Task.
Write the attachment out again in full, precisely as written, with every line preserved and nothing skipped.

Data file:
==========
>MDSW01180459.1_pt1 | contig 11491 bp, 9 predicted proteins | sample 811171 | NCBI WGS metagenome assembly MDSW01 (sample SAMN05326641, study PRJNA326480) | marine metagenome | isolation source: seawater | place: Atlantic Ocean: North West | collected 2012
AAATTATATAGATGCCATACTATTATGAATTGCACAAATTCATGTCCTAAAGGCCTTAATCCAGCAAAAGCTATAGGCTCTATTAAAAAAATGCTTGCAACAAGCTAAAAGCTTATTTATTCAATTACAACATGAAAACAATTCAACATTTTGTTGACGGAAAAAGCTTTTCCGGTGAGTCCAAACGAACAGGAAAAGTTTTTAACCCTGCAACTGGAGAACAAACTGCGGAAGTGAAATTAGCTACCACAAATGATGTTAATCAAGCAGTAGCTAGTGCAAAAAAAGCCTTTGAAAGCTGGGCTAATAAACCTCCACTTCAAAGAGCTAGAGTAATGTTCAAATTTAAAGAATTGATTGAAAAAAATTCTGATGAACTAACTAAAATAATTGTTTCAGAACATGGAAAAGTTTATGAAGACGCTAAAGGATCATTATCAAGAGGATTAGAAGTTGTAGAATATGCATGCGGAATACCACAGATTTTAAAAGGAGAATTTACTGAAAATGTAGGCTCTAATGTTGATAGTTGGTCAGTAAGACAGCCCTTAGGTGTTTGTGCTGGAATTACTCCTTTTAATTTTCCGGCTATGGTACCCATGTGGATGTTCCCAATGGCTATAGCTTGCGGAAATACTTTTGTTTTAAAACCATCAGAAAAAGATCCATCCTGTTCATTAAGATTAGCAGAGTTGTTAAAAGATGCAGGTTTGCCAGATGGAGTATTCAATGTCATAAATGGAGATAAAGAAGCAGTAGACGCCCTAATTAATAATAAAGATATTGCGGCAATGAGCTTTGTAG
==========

>MDSW01180459.1_pt1 | contig 11491 bp, 9 predicted proteins | sample 811171 | NCBI WGS metagenome assembly MDSW01 (sample SAMN05326641, study PRJNA326480) | marine metagenome | isolation source: seawater | place: Atlantic Ocean: North West | collected 2012
AAATTATATAGATGCCATACTATTATGAATTGCACAAATTCATGTCCTAAAGGCCTTAATCCAGCAAAAGCTATAGGCTCTATTAAAAAAATGCTTGCAACAAGCTAAAAGCTTATTTATTCAATTACAACATGAAAACAATTCAACATTTTGTTGACGGAAAAAGCTTTTCCGGTGAGTCCAAACGAACAGGAAAAGTTTTTAACCCTGCAACTGGAGAACAAACTGCGGAAGTGAAATTAGCTACCACAAATGATGTTAATCAAGCAGTAGCTAGTGCAAAAAAAGCCTTTGAAAGCTGGGCTAATAAACCTCCACTTCAAAGAGCTAGAGTAATGTTCAAATTTAAAGAATTGATTGAAAAAAATTCTGATGAACTAACTAAAATAATTGTTTCAGAACATGGAAAAGTTTATGAAGACGCTAAAGGATCATTATCAAGAGGATTAGAAGTTGTAGAATATGCATGCGGAATACCACAGATTTTAAAAGGAGAATTTACTGAAAATGTAGGCTCTAATGTTGATAGTTGGTCAGTAAGACAGCCCTTAGGTGTTTGTGCTGGAATTACTCCTTTTAATTTTCCGGCTATGGTACCCATGTGGATGTTCCCAATGGCTATAGCTTGCGGAAATACTTTTGTTTTAAAACCATCAGAAAAAGATCCATCCTGTTCATTAAGATTAGCAGAGTTGTTAAAAGATGCAGGTTTGCCAGATGGAGTATTCAATGTCATAAATGGAGATAAAGAAGCAGTAGACGCCCTAATTAATAATAAAGATATTGCGGCAATGAGCTTTGTAG